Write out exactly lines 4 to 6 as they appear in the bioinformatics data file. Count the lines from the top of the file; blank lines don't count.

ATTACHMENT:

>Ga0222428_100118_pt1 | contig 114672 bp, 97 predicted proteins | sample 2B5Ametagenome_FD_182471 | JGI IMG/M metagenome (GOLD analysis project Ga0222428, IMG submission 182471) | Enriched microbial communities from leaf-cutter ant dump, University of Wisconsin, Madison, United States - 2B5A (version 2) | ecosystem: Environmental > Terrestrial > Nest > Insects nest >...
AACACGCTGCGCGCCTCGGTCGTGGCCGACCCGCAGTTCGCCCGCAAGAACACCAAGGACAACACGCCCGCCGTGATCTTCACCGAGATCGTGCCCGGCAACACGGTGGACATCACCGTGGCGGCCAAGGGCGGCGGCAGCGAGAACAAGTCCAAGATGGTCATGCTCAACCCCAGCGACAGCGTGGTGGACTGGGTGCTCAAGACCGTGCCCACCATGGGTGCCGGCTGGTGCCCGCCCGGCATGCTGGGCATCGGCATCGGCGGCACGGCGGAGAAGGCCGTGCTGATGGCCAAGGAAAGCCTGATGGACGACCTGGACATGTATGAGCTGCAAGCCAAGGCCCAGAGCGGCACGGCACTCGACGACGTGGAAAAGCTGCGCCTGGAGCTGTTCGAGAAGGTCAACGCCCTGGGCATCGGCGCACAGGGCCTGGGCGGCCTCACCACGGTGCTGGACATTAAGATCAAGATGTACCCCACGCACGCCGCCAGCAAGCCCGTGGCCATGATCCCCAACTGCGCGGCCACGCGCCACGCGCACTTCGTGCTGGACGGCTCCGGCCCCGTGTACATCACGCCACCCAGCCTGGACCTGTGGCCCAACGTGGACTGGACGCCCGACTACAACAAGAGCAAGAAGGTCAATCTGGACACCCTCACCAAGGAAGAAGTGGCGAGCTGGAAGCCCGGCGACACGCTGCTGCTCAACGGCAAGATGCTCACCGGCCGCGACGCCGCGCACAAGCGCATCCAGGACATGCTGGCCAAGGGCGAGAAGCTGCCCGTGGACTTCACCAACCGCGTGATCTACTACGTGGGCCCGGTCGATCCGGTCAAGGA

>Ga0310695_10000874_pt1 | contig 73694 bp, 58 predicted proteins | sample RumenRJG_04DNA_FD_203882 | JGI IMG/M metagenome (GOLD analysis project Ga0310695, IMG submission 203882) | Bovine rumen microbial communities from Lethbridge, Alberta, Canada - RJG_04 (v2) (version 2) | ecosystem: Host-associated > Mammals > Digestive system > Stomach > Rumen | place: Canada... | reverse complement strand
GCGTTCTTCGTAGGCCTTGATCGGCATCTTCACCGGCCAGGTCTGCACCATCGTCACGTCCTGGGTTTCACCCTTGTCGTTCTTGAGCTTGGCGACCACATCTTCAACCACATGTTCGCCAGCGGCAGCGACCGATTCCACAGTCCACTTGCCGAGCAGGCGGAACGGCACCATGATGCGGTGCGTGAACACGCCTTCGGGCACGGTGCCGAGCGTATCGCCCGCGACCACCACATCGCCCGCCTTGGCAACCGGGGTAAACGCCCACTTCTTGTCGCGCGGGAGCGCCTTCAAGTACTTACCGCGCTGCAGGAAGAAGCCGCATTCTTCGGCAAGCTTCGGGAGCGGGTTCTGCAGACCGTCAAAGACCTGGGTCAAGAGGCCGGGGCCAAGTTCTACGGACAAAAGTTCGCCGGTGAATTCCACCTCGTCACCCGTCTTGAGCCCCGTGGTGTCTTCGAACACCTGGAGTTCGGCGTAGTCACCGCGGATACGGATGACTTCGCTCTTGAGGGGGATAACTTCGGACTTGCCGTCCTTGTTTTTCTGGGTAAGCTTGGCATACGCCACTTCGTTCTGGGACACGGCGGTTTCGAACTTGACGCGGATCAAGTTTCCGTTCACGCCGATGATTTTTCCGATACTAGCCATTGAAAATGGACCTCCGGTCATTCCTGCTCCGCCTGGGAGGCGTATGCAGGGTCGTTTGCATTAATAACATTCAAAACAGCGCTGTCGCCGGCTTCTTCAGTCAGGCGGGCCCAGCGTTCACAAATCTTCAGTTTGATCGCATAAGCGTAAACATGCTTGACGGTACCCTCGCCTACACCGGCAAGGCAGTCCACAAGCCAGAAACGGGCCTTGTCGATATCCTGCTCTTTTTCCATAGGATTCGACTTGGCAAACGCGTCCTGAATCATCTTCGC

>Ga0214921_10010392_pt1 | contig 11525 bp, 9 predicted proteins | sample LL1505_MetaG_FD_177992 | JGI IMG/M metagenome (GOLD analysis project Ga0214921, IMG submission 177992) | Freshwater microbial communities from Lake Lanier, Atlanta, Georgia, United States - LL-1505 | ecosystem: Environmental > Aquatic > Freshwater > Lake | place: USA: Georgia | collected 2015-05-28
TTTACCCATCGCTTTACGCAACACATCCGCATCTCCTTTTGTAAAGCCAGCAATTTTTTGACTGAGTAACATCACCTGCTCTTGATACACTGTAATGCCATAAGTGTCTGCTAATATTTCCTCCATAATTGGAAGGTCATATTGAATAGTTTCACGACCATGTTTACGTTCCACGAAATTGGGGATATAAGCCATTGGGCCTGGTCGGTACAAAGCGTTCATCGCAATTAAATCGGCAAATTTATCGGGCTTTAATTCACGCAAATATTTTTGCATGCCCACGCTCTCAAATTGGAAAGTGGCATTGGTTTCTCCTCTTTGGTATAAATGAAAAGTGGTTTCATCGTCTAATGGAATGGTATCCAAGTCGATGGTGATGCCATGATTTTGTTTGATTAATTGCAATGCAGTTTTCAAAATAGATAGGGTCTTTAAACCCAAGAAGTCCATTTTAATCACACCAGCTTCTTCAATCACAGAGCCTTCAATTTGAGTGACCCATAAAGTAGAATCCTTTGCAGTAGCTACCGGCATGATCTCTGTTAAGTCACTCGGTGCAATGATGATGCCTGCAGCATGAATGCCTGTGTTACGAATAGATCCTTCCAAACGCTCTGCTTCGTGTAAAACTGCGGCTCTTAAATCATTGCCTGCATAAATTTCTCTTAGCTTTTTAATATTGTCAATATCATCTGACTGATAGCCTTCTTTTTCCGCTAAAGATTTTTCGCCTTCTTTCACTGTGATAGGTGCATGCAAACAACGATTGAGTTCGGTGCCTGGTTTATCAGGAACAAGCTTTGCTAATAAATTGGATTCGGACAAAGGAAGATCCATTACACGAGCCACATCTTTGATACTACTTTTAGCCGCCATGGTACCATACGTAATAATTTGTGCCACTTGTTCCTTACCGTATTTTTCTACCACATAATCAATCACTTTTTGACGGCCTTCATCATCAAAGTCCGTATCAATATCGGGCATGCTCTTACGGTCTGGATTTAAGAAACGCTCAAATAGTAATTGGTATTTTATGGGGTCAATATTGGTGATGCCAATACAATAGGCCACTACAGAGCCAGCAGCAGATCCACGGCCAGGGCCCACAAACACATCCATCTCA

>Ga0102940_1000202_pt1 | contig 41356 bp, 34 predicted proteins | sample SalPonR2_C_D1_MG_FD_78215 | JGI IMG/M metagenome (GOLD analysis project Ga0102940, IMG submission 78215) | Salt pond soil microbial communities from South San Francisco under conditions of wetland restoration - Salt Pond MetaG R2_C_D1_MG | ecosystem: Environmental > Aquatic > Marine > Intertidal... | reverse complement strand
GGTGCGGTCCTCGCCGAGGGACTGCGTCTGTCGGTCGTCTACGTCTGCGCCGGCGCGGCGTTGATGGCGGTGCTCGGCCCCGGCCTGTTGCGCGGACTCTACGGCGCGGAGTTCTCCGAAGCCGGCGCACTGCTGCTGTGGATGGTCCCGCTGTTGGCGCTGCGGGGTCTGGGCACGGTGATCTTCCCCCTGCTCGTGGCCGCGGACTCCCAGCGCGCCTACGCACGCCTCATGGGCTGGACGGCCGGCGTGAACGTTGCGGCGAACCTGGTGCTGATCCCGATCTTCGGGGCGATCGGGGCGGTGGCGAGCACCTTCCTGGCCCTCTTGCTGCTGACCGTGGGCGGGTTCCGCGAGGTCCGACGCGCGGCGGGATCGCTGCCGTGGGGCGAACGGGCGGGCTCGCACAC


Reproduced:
GCGTTCTTCGTAGGCCTTGATCGGCATCTTCACCGGCCAGGTCTGCACCATCGTCACGTCCTGGGTTTCACCCTTGTCGTTCTTGAGCTTGGCGACCACATCTTCAACCACATGTTCGCCAGCGGCAGCGACCGATTCCACAGTCCACTTGCCGAGCAGGCGGAACGGCACCATGATGCGGTGCGTGAACACGCCTTCGGGCACGGTGCCGAGCGTATCGCCCGCGACCACCACATCGCCCGCCTTGGCAACCGGGGTAAACGCCCACTTCTTGTCGCGCGGGAGCGCCTTCAAGTACTTACCGCGCTGCAGGAAGAAGCCGCATTCTTCGGCAAGCTTCGGGAGCGGGTTCTGCAGACCGTCAAAGACCTGGGTCAAGAGGCCGGGGCCAAGTTCTACGGACAAAAGTTCGCCGGTGAATTCCACCTCGTCACCCGTCTTGAGCCCCGTGGTGTCTTCGAACACCTGGAGTTCGGCGTAGTCACCGCGGATACGGATGACTTCGCTCTTGAGGGGGATAACTTCGGACTTGCCGTCCTTGTTTTTCTGGGTAAGCTTGGCATACGCCACTTCGTTCTGGGACACGGCGGTTTCGAACTTGACGCGGATCAAGTTTCCGTTCACGCCGATGATTTTTCCGATACTAGCCATTGAAAATGGACCTCCGGTCATTCCTGCTCCGCCTGGGAGGCGTATGCAGGGTCGTTTGCATTAATAACATTCAAAACAGCGCTGTCGCCGGCTTCTTCAGTCAGGCGGGCCCAGCGTTCACAAATCTTCAGTTTGATCGCATAAGCGTAAACATGCTTGACGGTACCCTCGCCTACACCGGCAAGGCAGTCCACAAGCCAGAAACGGGCCTTGTCGATATCCTGCTCTTTTTCCATAGGATTCGACTTGGCAAACGCGTCCTGAATCATCTTCGC

>Ga0214921_10010392_pt1 | contig 11525 bp, 9 predicted proteins | sample LL1505_MetaG_FD_177992 | JGI IMG/M metagenome (GOLD analysis project Ga0214921, IMG submission 177992) | Freshwater microbial communities from Lake Lanier, Atlanta, Georgia, United States - LL-1505 | ecosystem: Environmental > Aquatic > Freshwater > Lake | place: USA: Georgia | collected 2015-05-28
TTTACCCATCGCTTTACGCAACACATCCGCATCTCCTTTTGTAAAGCCAGCAATTTTTTGACTGAGTAACATCACCTGCTCTTGATACACTGTAATGCCATAAGTGTCTGCTAATATTTCCTCCATAATTGGAAGGTCATATTGAATAGTTTCACGACCATGTTTACGTTCCACGAAATTGGGGATATAAGCCATTGGGCCTGGTCGGTACAAAGCGTTCATCGCAATTAAATCGGCAAATTTATCGGGCTTTAATTCACGCAAATATTTTTGCATGCCCACGCTCTCAAATTGGAAAGTGGCATTGGTTTCTCCTCTTTGGTATAAATGAAAAGTGGTTTCATCGTCTAATGGAATGGTATCCAAGTCGATGGTGATGCCATGATTTTGTTTGATTAATTGCAATGCAGTTTTCAAAATAGATAGGGTCTTTAAACCCAAGAAGTCCATTTTAATCACACCAGCTTCTTCAATCACAGAGCCTTCAATTTGAGTGACCCATAAAGTAGAATCCTTTGCAGTAGCTACCGGCATGATCTCTGTTAAGTCACTCGGTGCAATGATGATGCCTGCAGCATGAATGCCTGTGTTACGAATAGATCCTTCCAAACGCTCTGCTTCGTGTAAAACTGCGGCTCTTAAATCATTGCCTGCATAAATTTCTCTTAGCTTTTTAATATTGTCAATATCATCTGACTGATAGCCTTCTTTTTCCGCTAAAGATTTTTCGCCTTCTTTCACTGTGATAGGTGCATGCAAACAACGATTGAGTTCGGTGCCTGGTTTATCAGGAACAAGCTTTGCTAATAAATTGGATTCGGACAAAGGAAGATCCATTACACGAGCCACATCTTTGATACTACTTTTAGCCGCCATGGTACCATACGTAATAATTTGTGCCACTTGTTCCTTACCGTATTTTTCTACCACATAATCAATCACTTTTTGACGGCCTTCATCATCAAAGTCCGTATCAATATCGGGCATGCTCTTACGGTCTGGATTTAAGAAACGCTCAAATAGTAATTGGTATTTTATGGGGTCAATATTGGTGATGCCAATACAATAGGCCACTACAGAGCCAGCAGCAGATCCACGGCCAGGGCCCACAAACACATCCATCTCA